59. Ekberg H, Grinyo J, Nashan B, Vanrenterghem Y, Vincenti F, Voulgari A, et al. Cyclosporine sparing with mycophenolate mofetil, daclizumab and corticosteroids in renal allograft recipients: the CAESAR Study. Am J Transplant (2007) 7(3):560–70. doi:10.1111/j.1600-6143.2006.01645.x
60. Ekberg H, Tedesco-Silva H, Demirbas A, Vitko S, Nashan B, Gurkan A, et al. Reduced exposure to calcineurin inhibitors in renal transplantation. N Engl J Med (2007) 357(25):2562–75. doi:10.1056/NEJMoa067411
61. Roodnat JI, Hilbrands LB, Hene RJ, de Sevaux RG, Smak Gregoor PJ, Kal-van Gestel JA, et al. 15-Year follow-up of a multicenter, randomized, calcineurin inhibitor withdrawal study in kidney transplantation. Transplantation (2014) 98(1):47–53. doi:10.1097/01.TP.0000442774.46133.71
62. Dugast E, Soulillou JP, Foucher Y, Papuchon E, Guerif P, Paul C, et al. Failure of calcineurin inhibitor (tacrolimus) weaning randomized trial in long-term stable kidney transplant recipients. Am J Transplant (2016) 16(11):3255–61. doi:10.1111/ajt.13946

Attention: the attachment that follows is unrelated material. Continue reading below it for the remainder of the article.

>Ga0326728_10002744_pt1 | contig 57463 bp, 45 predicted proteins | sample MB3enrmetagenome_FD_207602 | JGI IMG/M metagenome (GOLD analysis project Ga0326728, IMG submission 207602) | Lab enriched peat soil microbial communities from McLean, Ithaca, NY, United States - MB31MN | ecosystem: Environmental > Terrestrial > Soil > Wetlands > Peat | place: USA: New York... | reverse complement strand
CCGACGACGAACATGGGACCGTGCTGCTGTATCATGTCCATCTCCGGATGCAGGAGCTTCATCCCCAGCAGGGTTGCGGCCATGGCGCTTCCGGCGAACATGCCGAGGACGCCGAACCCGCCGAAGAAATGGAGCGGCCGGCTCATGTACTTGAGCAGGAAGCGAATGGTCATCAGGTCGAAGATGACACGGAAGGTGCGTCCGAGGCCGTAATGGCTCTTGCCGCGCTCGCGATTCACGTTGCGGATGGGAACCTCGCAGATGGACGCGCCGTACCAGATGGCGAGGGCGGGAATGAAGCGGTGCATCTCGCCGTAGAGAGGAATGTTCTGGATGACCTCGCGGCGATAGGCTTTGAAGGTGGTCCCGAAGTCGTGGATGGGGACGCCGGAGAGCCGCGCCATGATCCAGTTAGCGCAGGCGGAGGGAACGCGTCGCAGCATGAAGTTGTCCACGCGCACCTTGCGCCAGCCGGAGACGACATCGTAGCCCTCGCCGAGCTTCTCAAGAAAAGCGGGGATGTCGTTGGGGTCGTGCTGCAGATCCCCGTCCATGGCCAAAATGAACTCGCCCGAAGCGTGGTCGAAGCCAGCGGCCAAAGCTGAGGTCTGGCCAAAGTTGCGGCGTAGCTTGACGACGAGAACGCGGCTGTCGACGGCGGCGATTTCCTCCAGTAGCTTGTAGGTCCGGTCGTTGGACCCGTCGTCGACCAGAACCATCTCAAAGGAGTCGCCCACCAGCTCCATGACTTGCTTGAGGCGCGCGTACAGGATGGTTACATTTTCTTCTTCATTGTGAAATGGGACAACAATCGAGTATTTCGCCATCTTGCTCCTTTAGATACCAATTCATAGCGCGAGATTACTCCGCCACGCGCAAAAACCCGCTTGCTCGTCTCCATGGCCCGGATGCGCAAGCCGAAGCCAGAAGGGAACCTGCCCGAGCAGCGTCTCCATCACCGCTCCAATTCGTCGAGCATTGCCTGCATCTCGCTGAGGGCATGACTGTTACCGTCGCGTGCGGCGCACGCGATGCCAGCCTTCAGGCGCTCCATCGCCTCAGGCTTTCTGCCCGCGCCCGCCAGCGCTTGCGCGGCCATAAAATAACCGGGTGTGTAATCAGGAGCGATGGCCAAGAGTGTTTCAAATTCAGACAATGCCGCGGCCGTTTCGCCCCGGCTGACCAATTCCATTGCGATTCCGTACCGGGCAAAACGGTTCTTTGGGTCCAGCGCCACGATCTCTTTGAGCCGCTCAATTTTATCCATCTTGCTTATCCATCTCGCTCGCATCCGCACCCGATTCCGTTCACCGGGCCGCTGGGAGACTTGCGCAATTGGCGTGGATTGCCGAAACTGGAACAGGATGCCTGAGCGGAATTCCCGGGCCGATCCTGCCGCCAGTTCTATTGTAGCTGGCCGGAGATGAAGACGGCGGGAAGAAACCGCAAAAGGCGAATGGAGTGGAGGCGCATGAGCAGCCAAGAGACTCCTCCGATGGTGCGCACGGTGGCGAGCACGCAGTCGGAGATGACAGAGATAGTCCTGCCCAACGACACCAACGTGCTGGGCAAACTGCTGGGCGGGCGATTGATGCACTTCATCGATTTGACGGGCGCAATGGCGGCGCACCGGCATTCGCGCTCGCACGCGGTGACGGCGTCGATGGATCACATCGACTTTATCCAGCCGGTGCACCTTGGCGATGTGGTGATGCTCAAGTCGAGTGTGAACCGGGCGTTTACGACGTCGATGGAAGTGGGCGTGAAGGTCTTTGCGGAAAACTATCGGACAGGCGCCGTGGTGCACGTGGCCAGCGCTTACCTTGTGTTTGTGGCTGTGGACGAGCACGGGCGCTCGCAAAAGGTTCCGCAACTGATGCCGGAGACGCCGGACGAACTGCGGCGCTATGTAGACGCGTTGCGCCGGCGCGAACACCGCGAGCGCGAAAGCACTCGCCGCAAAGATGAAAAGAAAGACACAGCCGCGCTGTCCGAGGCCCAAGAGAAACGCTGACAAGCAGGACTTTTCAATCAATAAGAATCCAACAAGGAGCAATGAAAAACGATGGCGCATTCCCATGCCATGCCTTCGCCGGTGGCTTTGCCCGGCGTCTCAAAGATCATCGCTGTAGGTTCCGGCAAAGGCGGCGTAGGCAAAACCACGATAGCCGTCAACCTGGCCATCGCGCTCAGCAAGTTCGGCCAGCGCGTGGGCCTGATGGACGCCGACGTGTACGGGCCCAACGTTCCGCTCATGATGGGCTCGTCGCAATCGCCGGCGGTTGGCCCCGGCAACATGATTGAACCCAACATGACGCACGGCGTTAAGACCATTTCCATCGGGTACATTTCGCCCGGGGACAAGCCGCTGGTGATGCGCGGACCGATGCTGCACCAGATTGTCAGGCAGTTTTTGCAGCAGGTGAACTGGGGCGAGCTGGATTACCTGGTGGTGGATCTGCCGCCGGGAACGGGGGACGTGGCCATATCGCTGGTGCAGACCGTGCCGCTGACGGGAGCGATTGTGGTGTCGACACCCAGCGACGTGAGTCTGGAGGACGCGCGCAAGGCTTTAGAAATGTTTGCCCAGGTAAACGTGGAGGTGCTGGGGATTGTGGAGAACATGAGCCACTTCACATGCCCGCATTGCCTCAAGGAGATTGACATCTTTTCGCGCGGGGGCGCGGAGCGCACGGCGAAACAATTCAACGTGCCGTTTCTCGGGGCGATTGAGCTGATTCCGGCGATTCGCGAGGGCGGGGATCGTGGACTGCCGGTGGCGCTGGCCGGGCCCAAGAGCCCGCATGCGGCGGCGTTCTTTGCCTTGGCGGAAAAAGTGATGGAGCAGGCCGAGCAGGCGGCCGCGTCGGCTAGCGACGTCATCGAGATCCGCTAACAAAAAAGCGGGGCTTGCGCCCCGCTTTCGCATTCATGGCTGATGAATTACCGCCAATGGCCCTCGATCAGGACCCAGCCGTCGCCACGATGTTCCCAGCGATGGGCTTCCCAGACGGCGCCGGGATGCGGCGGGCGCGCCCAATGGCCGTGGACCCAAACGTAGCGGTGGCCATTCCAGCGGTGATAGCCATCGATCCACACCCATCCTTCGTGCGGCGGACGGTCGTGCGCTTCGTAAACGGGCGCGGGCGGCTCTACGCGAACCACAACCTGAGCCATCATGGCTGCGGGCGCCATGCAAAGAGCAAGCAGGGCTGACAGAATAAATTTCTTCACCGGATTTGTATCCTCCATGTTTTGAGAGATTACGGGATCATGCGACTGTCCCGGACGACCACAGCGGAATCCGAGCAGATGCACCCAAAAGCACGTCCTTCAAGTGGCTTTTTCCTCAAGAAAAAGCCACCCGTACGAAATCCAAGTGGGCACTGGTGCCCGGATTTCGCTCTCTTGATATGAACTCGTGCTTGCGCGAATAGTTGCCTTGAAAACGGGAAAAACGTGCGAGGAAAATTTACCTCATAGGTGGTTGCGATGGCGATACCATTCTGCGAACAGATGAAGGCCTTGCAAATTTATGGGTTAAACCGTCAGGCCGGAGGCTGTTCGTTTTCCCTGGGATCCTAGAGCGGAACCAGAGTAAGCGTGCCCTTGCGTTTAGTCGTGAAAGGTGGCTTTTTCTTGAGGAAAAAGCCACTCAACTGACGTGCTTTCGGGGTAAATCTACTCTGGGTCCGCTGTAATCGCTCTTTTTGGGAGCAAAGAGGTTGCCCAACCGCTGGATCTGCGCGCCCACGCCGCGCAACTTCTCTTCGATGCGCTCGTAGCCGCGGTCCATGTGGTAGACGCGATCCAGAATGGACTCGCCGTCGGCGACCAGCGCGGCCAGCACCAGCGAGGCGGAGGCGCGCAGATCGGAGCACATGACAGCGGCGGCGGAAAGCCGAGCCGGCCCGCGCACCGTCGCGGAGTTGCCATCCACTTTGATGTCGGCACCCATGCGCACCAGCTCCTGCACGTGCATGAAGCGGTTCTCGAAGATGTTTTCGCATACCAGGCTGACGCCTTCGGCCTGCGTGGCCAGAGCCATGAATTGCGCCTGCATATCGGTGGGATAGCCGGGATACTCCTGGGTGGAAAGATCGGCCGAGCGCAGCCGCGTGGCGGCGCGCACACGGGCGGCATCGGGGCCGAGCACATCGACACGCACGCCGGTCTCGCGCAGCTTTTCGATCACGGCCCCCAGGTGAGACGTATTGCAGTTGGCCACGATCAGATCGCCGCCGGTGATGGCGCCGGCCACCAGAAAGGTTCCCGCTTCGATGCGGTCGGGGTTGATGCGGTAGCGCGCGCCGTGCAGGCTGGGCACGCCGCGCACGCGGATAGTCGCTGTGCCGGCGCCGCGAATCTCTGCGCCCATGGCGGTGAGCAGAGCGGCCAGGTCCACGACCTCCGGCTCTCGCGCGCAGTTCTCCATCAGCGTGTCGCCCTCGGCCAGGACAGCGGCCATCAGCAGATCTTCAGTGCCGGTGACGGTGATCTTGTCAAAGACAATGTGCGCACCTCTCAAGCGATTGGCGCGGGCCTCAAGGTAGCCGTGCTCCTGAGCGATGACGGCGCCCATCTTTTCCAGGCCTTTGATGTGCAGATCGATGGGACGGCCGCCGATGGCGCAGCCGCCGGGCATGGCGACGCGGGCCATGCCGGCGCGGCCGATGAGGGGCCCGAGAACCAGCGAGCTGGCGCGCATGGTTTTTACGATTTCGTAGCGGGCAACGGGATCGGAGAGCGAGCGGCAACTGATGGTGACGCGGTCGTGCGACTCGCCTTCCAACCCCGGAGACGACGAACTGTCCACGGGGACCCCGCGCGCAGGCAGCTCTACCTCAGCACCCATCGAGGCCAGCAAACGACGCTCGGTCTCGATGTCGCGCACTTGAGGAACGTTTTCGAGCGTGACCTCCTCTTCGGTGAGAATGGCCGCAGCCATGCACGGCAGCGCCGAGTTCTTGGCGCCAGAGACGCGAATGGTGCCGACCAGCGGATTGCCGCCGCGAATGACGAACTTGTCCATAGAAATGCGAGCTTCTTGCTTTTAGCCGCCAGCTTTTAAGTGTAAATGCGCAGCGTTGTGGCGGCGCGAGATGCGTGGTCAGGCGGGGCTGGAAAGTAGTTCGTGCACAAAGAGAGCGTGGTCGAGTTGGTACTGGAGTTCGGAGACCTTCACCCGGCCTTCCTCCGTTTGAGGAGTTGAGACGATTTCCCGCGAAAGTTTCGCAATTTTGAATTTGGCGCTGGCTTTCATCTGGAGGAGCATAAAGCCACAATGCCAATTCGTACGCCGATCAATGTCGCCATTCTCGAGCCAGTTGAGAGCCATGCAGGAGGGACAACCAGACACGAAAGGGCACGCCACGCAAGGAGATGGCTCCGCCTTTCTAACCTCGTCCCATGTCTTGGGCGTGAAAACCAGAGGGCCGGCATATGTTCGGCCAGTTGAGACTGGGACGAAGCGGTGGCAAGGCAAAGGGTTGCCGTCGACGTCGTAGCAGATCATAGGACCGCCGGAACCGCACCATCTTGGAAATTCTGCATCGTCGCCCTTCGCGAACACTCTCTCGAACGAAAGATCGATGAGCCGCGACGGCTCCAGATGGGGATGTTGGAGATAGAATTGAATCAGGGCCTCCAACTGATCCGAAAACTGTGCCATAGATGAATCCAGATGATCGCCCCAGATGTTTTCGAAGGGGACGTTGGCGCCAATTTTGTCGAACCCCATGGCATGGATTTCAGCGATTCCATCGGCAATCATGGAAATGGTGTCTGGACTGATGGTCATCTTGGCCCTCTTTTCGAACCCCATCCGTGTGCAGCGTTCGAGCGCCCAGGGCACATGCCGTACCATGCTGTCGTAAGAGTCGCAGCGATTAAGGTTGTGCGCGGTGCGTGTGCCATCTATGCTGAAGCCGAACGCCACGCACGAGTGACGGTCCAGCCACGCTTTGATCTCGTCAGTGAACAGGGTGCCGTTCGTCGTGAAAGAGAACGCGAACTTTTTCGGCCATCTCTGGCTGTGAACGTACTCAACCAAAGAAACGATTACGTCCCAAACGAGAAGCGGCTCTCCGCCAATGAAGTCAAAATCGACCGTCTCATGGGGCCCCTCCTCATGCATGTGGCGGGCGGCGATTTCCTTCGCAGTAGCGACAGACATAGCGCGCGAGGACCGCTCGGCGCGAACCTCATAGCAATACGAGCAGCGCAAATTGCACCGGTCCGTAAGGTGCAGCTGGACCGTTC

63. Hricik DE, Formica RN, Nickerson P, Rush D, Fairchild RL, Poggio ED, et al. Adverse outcomes of tacrolimus withdrawal in immune-quiescent kidney transplant recipients. J Am Soc Nephrol (2015) 26(12):3114–22. doi:10.1681/ASN.2014121234
64. Ketterl N, Brachtl G, Schuh C, Bieback K, Schallmoser K, Reinisch A, et al. A robust potency assay highlights significant donor variation of human mesenchymal stem/progenitor cell immune modulatory capacity and extended radio-resistance. Stem Cell Res Ther (2015) 6:236. doi:10.1186/s13287-015-0233-8
65. Casiraghi F, Azzollini N, Todeschini M, Cavinato RA, Cassis P, Solini S, et al. Localization of mesenchymal stromal cells dictates their immune or proinflammatory effects in kidney transplantation. Am J Transplant (2012) 12(9):2373–83. doi:10.1111/j.1600-6143.2012.04115.x
66. Galleu A, Riffo-Vasquez Y, Trento C, Lomas C, Dolcetti L, Cheung TS, et al. Apoptosis in mesenchymal stromal cells induces in vivo recipient-mediated immunomodulation. Sci Transl Med (2017) 9:eaam7828. doi:10.1126/scitranslmed.aam7828